In a recent poll conducted by Nee Hao (120 asked), 65% of British Chinese students studied a subject at university to please their parents rather than themselves. One person claimed he could have become a great artist had he developed his training through further study in the Arts, but chose an accounting and finance degree to satisfy his parents.
A running joke among many young Chinese people is that if you do not grow up to be a doctor or a lawyer, you are a disappointment to your parents. However, the basic sentiment of the joke is true; many British Chinese people will probably tell you of their parents’ wishes for them to pursue a career in medicine and law or other “well-respected” and high earning professions. But if you go to university and study “soft subjects” like English language (unless you want to be a teacher), or those within the Arts, you may run the risk of displeasing your parents as many see these as a unstable career choice.
And what about those children who were pressured into learning to play an instrument and excelled at doing so and then wanted to study music? Parents might also be disappointed, as you learning an instrument was simply a way for them to discipline you into the “practice makes perfect” motto and to show you are more than just a brainiac, not because they actually believed a future in music was what you were destined for.
So for children put on this road to getting a great education from a young age, what are the implications? Some may find it hard to make friends at school, either because they are kept so busy after school or because other children see them as “boffins” or too clever and boring. This in turn could lead to problems later in life when it comes to socialising with others. Others might grow up resenting the idea that they represent the stereotypical, hardworking Chinese person who is just known for getting good grades and nothing else and some may even grow up resenting their parents due to their compulsive nagging and controlling tendencies they were subject to. And for those who, despite their parents efforts to push private tuition and the idea of studying hard on them, see little to no academic improvement, their fear of both personal and their parents’ disappointment could sometimes be potentially too overwhelming.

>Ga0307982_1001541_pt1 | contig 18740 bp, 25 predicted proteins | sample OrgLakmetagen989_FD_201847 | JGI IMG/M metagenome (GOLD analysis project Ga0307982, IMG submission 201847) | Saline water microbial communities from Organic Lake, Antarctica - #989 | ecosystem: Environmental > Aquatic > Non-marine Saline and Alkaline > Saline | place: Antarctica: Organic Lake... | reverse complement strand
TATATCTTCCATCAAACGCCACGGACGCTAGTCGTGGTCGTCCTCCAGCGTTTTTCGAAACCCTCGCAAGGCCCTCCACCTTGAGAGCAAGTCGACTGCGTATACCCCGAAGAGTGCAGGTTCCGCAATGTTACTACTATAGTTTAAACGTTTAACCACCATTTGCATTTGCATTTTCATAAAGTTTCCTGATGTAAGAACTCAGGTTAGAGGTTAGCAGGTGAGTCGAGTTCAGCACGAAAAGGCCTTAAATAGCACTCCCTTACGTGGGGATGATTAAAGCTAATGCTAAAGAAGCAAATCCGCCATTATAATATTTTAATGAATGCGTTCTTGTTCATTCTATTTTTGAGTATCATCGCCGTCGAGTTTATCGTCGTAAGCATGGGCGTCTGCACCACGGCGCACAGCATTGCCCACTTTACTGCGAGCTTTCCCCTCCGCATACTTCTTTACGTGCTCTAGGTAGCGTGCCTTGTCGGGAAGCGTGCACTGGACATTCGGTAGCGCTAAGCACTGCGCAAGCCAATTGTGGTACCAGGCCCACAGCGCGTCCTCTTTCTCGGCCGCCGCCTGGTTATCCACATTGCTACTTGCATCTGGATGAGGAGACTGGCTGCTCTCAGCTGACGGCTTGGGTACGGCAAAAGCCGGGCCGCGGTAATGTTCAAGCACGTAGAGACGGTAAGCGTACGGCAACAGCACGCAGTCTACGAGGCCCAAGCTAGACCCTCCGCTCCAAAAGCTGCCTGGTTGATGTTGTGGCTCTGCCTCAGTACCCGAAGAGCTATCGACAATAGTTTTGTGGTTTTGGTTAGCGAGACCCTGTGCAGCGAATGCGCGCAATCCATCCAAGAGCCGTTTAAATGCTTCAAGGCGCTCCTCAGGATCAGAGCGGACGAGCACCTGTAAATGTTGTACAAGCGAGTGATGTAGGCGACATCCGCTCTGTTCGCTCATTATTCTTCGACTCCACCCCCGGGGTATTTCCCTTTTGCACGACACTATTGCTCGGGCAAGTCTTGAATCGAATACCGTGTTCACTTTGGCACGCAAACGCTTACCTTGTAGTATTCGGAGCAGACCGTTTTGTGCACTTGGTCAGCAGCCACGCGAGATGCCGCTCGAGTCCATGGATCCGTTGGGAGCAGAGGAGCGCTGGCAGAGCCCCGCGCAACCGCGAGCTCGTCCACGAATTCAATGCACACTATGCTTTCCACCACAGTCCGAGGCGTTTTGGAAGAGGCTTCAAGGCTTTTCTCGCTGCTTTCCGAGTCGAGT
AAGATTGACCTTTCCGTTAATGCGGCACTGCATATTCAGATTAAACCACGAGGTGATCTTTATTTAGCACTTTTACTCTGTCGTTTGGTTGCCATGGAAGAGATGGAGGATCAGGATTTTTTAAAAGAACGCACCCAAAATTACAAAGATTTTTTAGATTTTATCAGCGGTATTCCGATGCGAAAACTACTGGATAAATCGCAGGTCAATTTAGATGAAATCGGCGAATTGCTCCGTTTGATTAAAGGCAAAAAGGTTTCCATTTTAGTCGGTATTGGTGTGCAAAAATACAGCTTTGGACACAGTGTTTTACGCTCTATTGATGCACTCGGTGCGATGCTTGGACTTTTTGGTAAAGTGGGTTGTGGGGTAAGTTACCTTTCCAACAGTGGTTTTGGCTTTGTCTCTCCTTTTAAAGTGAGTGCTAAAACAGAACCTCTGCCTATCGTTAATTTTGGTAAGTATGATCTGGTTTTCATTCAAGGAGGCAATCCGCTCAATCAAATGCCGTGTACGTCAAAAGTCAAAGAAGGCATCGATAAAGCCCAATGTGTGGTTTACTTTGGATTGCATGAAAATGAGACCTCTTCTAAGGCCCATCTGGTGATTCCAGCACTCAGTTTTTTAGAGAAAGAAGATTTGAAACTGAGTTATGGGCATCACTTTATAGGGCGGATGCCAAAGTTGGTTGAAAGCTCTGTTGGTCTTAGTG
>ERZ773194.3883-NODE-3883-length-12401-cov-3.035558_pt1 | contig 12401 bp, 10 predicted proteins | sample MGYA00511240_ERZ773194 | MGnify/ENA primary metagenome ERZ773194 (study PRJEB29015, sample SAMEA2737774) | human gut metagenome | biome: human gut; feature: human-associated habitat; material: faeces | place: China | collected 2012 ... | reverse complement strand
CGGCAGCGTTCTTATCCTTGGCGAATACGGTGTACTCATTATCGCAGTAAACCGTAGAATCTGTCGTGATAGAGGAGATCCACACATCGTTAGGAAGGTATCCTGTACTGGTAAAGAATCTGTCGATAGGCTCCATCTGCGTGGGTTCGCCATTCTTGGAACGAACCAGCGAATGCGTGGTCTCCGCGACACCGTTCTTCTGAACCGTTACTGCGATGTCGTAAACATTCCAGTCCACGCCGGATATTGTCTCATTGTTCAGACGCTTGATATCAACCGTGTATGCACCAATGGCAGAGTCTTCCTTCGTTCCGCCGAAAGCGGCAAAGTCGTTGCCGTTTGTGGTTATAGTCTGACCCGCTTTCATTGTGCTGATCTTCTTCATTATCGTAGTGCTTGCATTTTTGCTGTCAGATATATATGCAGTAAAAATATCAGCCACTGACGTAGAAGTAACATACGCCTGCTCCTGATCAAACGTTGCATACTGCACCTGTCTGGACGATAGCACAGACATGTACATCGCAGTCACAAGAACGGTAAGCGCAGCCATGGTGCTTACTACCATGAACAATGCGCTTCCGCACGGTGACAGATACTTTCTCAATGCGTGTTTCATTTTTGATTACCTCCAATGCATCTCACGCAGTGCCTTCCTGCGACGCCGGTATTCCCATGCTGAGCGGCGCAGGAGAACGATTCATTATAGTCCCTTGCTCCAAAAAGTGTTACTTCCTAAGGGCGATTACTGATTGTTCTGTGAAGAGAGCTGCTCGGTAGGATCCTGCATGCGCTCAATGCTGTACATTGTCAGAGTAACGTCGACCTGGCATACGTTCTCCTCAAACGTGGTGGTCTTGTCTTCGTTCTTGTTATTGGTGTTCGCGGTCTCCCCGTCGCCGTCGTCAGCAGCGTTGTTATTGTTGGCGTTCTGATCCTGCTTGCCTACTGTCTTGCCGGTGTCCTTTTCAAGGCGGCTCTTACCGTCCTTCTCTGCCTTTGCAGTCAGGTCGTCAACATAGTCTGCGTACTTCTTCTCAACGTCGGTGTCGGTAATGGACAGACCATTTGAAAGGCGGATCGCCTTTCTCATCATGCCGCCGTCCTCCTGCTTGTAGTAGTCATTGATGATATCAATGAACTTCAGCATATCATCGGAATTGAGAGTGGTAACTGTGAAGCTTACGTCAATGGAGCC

For example, rarely do we hear of British Chinese people committing crimes in Britain and statistics show that Chinese people consistently perform better at practically all levels of education than any other ethnic group. Around a third of British Chinese people over the age of 16 are in full-time education, more than three times the national average and studies prove that Chinese people rank highly in employment and self-employment rates and in terms of receiving wages. It would not be too much to assume that there is an obvious connection between a good education and upbringing and therefore less chance of a life of crime and higher chance of a better job and earning more money.
Parents should continue to encourage their children to do well at school, but perhaps this should be less forceful and they should be more mindful of their children’s wishes, as well as their interpersonal skills. A well rounded child would be one who not only does well at school but one who is allowed to open their mind to other opportunities in life like choosing what they study at university and what career they want to pursue, as well as one who can grow up with a normal childhood where they can interact and play with other children. Surely this is better than a child who grows into an adult who is too focused on studying and working and is more of a loner and socially awkward?
Of course, if children even as young as babies and toddlers, show a keen interest in a certain subject or appear to have a talent such as dancing or music, this should always be nurtured first and foremost before piling on the pressure of doing well in Maths before they’ve even started school. Maybe the current generation of British Chinese people will have a different and more Western outlook on the upbringing of their children as the two cultural mindsets merge together.